Before You Buy A HorsePublished July 6, 2011
If you are thinking of becoming a first-time horse owner, there is a lot to consider before you make the purchase. Horses take a lot of time and money and you must make sure you are ready for this commitment. With that in mind, here is some advice for how to get started:
1. Find an Advisor
A professional, such as a horse trainer or breeder, can help you with your search and guide you along the way. Often there’s a fee involved, so it’s important to find someone trustworthy by asking for suggestions from friends and neighbors or even checking the forums on websites like www.chronofhorse.com. Once you find someone, if anything they say seems odd, it’s always OK to ask for a second opinion.
2. Stay Open
Humility is important. Now that you have someone advising you, remember that there is always something to learn from those who have more experience.
3. Make Living Arrangements
Do not take a horse in at your home if you do not know how to properly care for it. Instead look for a boarding facility near you that can take care of your horse and teach you the basics of horsemanship first. This will involve care, feeding, turn-out, etc.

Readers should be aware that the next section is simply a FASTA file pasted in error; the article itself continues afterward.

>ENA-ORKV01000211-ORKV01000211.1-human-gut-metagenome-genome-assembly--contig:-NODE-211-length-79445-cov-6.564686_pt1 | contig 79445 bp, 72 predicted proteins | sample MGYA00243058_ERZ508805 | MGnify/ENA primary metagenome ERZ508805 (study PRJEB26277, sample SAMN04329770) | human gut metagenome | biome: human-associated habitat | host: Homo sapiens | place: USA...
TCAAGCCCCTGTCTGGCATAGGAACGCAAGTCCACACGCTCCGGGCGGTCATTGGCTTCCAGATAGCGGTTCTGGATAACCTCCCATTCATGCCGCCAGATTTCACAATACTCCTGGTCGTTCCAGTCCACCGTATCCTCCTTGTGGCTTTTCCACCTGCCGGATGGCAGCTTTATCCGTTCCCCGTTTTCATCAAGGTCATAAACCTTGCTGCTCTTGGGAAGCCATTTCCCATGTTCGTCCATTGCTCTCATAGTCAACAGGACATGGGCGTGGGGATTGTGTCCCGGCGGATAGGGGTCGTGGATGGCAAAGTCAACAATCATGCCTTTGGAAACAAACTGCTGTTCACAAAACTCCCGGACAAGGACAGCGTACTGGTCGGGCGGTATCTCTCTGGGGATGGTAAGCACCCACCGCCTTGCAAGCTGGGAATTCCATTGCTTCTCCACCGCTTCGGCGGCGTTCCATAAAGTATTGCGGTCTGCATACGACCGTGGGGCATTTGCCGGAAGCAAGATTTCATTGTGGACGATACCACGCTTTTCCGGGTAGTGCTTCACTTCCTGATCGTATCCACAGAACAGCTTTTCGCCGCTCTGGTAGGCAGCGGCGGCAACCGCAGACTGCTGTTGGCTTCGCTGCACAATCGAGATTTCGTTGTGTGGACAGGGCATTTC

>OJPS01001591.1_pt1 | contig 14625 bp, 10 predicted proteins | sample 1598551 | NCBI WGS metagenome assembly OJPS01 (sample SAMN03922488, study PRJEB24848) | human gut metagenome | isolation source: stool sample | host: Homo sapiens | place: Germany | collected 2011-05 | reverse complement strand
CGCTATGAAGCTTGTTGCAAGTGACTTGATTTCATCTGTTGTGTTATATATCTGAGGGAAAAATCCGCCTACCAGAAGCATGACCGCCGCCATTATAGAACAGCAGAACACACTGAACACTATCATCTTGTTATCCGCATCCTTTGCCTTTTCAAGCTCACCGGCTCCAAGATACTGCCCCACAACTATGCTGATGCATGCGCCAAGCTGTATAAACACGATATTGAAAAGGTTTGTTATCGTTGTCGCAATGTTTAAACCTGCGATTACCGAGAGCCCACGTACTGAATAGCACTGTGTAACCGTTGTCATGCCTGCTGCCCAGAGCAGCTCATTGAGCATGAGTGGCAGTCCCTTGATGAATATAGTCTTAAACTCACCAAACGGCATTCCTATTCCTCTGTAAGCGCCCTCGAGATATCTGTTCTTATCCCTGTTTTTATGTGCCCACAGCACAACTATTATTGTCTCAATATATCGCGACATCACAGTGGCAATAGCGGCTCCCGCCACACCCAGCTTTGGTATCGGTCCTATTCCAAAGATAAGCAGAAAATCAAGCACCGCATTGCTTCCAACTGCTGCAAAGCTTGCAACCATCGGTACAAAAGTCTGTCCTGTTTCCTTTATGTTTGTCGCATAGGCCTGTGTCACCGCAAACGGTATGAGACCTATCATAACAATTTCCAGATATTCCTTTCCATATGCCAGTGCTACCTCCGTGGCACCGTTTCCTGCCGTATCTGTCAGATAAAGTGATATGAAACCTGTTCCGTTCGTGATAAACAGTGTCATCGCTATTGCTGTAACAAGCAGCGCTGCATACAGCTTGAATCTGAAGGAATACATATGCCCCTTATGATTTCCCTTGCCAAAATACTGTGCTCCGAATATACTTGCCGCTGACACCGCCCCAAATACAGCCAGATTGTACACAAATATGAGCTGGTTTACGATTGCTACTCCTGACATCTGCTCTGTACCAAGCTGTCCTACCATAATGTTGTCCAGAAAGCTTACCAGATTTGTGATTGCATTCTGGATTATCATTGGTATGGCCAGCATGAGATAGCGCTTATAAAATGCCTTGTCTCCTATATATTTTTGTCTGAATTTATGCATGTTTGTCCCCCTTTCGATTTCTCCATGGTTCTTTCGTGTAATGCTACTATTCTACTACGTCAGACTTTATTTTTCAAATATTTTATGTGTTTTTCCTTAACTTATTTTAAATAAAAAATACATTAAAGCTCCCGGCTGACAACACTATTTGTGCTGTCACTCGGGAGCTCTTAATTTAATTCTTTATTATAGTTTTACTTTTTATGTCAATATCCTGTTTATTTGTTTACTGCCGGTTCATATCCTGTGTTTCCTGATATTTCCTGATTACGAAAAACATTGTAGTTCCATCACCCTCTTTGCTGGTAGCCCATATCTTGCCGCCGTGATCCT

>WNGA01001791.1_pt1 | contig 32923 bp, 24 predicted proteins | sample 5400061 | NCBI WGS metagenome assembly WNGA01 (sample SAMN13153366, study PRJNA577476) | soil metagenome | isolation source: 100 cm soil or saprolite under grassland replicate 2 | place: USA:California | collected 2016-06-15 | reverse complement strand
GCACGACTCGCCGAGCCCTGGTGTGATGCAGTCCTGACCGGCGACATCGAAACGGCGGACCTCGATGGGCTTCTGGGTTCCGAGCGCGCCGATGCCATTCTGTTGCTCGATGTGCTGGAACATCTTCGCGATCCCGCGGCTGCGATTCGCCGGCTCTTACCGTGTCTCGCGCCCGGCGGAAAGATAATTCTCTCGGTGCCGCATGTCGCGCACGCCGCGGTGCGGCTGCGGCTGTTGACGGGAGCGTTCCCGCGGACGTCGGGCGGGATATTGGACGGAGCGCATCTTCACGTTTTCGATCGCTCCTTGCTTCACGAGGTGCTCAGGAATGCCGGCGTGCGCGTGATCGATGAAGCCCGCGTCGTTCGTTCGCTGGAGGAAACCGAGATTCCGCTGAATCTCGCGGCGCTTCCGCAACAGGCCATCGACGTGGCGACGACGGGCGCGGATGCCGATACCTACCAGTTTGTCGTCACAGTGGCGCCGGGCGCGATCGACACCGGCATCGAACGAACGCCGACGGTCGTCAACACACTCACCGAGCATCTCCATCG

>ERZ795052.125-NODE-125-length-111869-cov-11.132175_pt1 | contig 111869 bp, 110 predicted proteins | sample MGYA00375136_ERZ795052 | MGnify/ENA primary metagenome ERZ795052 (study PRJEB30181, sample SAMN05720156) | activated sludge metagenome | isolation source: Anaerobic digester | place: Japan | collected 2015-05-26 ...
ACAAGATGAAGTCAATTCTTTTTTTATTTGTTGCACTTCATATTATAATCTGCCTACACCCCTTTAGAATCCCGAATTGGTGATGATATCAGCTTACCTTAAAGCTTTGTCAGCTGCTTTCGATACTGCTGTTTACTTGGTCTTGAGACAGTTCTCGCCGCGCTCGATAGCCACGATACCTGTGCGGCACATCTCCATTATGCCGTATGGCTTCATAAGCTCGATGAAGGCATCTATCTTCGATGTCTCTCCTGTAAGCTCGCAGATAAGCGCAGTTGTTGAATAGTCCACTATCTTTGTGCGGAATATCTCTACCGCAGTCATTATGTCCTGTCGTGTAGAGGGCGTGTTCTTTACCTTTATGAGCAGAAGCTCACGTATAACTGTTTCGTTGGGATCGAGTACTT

4. Define Your Relationship
Decide if you want this horse to be a companion or you want to ride it. If you want a companion, consider rescuing a horse that is need of a loving home.There There are hundreds of different organizations all of the country. The Humane Society is a great place to start.
If you want a horse to ride, you must decide what discipline that suits you. The basic decision is between English or Western. This would involve taking lessons and getting a feel for what type of riding you enjoy before you purchase a horse.
5. Gear Up
Make sure you have all the necessary equipment. This involves tack, riding apparel, cleaning and grooming supplies. If you are keeping the horse at your house, make sure she has shelter, a field and the correct food. It is also important that the field has been checked for harmful plants because there are a lot of plants that are lethal to horses.
6. Consider Cost
Understand that owning a horse can easily cost over $500 a month on food, vet and farrier bills, and board, and decide if it is definitely a commitment you want to make.
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